From the viewpoint of device designing, a good combination of a high dielectric constant (k), a high quality factor (Qf) value, and a zero temperature coefficient of resonant frequency,


f, the lower cost and smaller size of the individual components are the crucial requirements for commercial applications[2,3].

Most of the microwave dielectric ceramics with high dielectric constant have positive


f. Some titanate ceramics are of this kind, for example, CaTiO3-based ceramics are attractive candidates for use as dielectric resonators in wireless communication systems [4], this ceramic exhibited dielectric properties of k¼162, Qf¼12.000 GHz e


fE850 ppm/1C[5]. To utilize this material in a microwave circuit, the temperature coefficient should be improved[6]. The effective way to achieve near-zero


fand optimize

Qf value is compensating the large positive temperature

coefficient values using the compounds having negative tempera-ture coefficient values with high quality[5].

It is known that Perovskite-kind of formula Ca(X1/2Nb1/2)O3 has a negative


f, for example, Ca(Al1/2Nb1/2)O3have the following properties:


fE87 ppm/1C, andk¼25, andQf¼7500 GHz[7]. This paper reports on the dielectric properties of solid solutions of three series, CaTi1x(Nb1/2Bi1/2)xO3 , CaTi1–x(Nb1/2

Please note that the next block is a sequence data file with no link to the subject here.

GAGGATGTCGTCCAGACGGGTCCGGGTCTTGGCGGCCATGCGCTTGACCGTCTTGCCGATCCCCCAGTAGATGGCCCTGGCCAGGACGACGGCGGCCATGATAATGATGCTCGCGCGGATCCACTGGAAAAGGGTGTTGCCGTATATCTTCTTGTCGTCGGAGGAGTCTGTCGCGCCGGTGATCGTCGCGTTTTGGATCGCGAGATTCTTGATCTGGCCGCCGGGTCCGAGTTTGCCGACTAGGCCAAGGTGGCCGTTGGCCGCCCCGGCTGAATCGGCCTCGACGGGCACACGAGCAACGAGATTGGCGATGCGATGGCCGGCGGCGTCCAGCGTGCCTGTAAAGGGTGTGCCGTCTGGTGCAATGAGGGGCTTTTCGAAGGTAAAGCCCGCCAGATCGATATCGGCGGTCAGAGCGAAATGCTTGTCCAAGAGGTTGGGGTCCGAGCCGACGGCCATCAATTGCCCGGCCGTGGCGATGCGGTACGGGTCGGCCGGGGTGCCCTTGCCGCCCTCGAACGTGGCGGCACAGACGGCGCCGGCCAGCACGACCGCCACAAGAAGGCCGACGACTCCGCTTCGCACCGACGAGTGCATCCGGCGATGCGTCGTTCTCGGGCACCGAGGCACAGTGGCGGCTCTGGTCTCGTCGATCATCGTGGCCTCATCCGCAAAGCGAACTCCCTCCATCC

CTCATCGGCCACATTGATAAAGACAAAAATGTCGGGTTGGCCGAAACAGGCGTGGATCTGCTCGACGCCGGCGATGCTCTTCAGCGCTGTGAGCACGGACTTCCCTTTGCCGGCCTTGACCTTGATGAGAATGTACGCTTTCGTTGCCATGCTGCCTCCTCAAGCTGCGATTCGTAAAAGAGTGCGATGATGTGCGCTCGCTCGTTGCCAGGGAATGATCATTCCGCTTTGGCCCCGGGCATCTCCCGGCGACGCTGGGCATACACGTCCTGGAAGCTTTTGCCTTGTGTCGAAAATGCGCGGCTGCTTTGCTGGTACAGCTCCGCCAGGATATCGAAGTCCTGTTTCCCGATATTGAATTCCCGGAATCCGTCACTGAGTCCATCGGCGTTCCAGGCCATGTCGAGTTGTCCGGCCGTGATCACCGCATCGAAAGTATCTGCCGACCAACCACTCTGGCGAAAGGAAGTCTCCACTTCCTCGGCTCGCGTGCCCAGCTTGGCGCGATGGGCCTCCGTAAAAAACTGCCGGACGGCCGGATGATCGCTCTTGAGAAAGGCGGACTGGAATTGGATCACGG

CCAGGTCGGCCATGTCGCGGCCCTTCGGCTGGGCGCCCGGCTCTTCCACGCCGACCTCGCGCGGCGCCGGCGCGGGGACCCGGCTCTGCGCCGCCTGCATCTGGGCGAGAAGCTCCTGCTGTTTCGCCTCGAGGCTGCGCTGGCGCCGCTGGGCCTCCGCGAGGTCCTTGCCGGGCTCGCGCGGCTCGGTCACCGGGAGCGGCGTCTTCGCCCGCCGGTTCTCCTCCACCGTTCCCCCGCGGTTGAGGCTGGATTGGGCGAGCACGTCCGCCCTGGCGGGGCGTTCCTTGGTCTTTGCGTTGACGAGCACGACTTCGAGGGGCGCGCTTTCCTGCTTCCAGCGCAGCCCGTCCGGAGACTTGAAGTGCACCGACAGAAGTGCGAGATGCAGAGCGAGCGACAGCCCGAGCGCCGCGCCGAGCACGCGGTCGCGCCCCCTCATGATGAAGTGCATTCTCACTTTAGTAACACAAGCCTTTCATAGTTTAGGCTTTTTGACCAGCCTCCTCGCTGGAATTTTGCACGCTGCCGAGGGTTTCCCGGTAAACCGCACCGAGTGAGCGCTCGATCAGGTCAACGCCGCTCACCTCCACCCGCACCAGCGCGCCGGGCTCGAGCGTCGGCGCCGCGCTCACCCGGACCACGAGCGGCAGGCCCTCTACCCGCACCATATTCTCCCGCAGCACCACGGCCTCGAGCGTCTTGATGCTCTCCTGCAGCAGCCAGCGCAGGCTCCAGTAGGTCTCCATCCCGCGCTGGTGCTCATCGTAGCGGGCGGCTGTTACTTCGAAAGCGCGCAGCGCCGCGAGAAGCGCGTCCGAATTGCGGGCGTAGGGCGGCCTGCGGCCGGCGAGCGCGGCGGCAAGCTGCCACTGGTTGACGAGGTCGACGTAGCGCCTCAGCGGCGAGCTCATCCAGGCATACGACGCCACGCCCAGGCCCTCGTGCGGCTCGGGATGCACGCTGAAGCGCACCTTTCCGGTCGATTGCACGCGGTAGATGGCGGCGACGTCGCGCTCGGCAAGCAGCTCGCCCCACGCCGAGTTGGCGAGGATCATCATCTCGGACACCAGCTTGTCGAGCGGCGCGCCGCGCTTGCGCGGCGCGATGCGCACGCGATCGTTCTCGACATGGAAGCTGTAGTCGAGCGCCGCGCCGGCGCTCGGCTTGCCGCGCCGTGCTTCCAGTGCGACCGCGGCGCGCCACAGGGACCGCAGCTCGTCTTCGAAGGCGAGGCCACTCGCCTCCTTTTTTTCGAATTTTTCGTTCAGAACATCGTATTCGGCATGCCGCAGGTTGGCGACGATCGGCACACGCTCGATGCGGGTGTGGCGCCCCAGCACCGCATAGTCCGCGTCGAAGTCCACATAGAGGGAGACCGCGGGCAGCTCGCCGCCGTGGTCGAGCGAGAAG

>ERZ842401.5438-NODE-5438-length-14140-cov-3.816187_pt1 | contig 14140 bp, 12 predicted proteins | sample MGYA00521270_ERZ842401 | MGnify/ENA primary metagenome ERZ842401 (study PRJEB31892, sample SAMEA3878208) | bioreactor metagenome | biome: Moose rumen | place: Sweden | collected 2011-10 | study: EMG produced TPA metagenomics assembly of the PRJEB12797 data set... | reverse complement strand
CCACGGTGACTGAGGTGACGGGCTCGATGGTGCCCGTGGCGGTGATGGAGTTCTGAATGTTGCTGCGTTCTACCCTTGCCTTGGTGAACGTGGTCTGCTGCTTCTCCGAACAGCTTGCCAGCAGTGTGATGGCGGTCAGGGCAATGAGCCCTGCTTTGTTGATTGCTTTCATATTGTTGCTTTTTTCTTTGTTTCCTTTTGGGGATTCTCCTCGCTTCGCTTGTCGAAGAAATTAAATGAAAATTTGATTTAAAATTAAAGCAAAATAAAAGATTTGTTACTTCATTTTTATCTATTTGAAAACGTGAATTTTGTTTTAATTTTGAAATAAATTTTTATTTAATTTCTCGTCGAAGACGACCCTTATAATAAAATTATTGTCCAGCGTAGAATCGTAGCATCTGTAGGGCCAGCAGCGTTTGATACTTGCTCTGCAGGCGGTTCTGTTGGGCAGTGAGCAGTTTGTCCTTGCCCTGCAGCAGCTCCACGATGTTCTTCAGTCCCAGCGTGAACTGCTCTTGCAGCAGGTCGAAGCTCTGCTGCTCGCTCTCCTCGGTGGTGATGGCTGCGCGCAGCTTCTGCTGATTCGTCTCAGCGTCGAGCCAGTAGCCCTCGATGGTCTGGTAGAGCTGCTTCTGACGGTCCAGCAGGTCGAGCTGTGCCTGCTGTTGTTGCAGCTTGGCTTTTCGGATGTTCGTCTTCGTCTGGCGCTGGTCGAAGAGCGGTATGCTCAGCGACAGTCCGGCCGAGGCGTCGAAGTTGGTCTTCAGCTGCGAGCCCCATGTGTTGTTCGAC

Fe1/2)xO3and CaTi1x(Nb2/3Li1/3)xO3d, respectively abbreviated as CNBTOX, CNFTOX and CNLTOX. The structural analysis of produced samples was studied using X-ray diffraction (XRD), Raman and Infrared (IR) spectroscopy and microwave dielectric properties.

2. Experimental methods

In this work, samples of CaTi1x(Nb1/2Bi1/2)xO3, CaTi1–x(Nb1/2

Fe1/2)xO3 and CaTi1–x(Nb2/3Li1/3)xO3–d withx¼0.1 and 0.2 were synthesized from high purity (more than 99.9%) powders of CaCO3, TiO2, Bi2O3 Li2O Fe2O3and Nb2O5using the conventional solid-state reaction method.

The oxides and carbonate were weighed according to the compositions of each sample. The mixtures were high-energy ball

Contents lists available atScienceDirect

journal homepage:www.elsevier.com/locate/physb

Physica B

0921-4526/$ - see front matter&2009 Elsevier B.V. All rights reserved. doi:10.1016/j.physb.2008.12.037

Corresponding author. Tel.: 55 85 33669332; fax: 55 85 33669333. E-mail address:sombra@fisica.ufc.br (A.S.B. Sombra).